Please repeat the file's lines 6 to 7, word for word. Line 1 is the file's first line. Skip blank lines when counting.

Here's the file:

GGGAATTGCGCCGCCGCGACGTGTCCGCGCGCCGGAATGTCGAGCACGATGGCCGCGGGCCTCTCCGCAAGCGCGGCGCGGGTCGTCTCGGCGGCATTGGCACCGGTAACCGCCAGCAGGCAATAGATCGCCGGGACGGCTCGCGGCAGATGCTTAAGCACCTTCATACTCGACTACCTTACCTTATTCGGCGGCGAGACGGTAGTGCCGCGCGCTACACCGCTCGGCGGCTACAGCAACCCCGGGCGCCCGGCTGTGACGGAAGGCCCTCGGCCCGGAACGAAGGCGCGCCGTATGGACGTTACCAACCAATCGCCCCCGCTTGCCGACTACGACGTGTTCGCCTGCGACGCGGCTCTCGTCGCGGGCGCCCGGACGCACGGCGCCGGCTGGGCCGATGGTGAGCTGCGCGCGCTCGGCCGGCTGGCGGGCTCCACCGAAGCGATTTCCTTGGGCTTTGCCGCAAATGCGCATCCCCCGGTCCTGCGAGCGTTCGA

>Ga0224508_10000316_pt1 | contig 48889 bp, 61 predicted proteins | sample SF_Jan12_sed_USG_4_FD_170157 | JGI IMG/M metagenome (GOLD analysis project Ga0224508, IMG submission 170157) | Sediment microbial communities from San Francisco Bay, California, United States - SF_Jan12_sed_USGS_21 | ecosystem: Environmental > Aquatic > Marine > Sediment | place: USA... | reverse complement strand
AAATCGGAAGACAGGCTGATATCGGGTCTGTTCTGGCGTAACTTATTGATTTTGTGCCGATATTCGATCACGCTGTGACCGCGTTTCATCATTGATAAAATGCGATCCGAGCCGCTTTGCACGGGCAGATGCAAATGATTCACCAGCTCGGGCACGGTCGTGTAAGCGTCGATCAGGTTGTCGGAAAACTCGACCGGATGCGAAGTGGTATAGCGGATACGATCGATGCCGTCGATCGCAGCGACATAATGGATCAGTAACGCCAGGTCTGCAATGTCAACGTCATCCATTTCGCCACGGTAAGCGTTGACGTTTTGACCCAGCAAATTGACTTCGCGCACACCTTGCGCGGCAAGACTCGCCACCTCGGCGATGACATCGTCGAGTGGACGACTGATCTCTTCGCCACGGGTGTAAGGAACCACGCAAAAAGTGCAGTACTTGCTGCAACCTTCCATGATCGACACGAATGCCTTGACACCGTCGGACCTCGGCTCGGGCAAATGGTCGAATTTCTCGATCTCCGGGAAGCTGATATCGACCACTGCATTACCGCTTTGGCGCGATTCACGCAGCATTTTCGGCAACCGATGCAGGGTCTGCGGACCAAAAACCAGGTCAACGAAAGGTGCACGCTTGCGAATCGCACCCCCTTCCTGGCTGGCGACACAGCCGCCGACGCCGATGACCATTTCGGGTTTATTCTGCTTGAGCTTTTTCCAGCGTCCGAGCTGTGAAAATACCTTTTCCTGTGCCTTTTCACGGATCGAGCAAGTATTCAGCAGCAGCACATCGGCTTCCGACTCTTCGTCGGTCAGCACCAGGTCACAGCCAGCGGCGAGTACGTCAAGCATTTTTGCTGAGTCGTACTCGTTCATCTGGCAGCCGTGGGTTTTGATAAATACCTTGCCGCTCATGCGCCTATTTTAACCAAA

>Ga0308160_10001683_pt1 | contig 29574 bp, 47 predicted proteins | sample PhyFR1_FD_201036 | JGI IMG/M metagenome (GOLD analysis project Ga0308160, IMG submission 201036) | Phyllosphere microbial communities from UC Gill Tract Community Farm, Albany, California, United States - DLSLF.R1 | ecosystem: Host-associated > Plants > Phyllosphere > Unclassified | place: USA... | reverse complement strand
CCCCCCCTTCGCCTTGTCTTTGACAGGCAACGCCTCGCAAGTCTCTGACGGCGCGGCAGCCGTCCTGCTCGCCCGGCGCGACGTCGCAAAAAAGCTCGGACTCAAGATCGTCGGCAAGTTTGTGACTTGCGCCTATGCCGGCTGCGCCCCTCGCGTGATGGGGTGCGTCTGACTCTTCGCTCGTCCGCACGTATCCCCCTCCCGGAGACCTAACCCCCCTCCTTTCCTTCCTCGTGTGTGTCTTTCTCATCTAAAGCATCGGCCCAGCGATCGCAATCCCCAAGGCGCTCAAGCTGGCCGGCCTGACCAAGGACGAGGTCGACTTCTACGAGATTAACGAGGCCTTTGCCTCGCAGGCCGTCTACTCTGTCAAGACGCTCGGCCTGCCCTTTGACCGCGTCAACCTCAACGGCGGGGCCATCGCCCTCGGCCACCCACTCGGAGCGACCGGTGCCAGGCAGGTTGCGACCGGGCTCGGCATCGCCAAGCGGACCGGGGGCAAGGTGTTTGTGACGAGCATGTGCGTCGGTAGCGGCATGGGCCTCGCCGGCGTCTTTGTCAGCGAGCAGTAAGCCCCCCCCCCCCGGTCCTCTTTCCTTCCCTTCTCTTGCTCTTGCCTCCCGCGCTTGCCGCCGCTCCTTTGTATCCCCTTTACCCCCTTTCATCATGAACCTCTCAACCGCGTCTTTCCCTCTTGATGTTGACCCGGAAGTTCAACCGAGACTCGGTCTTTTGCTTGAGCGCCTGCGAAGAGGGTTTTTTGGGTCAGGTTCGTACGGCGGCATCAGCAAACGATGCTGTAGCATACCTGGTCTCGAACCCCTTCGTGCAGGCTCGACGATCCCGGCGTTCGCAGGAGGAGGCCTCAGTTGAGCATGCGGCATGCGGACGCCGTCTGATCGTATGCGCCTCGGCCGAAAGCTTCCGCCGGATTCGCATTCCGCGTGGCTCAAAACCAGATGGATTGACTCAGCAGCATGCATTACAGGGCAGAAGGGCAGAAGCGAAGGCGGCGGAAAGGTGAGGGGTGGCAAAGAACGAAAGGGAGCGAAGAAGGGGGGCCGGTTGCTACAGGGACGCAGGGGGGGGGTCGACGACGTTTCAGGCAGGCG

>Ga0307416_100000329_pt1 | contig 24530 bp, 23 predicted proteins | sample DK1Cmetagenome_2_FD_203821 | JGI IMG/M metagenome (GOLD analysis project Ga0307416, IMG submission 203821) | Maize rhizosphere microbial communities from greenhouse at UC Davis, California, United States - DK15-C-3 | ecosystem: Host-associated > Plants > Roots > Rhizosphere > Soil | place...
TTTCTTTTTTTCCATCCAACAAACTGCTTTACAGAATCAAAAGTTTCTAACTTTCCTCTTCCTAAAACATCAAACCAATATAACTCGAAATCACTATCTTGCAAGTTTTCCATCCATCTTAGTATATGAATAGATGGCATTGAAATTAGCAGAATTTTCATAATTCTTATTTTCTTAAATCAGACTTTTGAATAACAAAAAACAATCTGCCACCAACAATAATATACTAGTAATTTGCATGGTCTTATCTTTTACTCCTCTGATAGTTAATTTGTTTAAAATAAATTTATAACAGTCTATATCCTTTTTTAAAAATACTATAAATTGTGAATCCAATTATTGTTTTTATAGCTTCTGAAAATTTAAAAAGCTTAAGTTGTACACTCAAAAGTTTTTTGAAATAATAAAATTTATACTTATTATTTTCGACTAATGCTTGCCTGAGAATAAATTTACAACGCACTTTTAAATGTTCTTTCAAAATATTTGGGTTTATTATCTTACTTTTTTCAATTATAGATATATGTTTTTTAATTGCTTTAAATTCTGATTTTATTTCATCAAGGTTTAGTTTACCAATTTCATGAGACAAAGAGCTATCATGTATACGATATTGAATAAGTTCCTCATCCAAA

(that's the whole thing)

>Ga0307416_100000329_pt1 | contig 24530 bp, 23 predicted proteins | sample DK1Cmetagenome_2_FD_203821 | JGI IMG/M metagenome (GOLD analysis project Ga0307416, IMG submission 203821) | Maize rhizosphere microbial communities from greenhouse at UC Davis, California, United States - DK15-C-3 | ecosystem: Host-associated > Plants > Roots > Rhizosphere > Soil | place...
TTTCTTTTTTTCCATCCAACAAACTGCTTTACAGAATCAAAAGTTTCTAACTTTCCTCTTCCTAAAACATCAAACCAATATAACTCGAAATCACTATCTTGCAAGTTTTCCATCCATCTTAGTATATGAATAGATGGCATTGAAATTAGCAGAATTTTCATAATTCTTATTTTCTTAAATCAGACTTTTGAATAACAAAAAACAATCTGCCACCAACAATAATATACTAGTAATTTGCATGGTCTTATCTTTTACTCCTCTGATAGTTAATTTGTTTAAAATAAATTTATAACAGTCTATATCCTTTTTTAAAAATACTATAAATTGTGAATCCAATTATTGTTTTTATAGCTTCTGAAAATTTAAAAAGCTTAAGTTGTACACTCAAAAGTTTTTTGAAATAATAAAATTTATACTTATTATTTTCGACTAATGCTTGCCTGAGAATAAATTTACAACGCACTTTTAAATGTTCTTTCAAAATATTTGGGTTTATTATCTTACTTTTTTCAATTATAGATATATGTTTTTTAATTGCTTTAAATTCTGATTTTATTTCATCAAGGTTTAGTTTACCAATTTCATGAGACAAAGAGCTATCATGTATACGATATTGAATAAGTTCCTCATCCAAA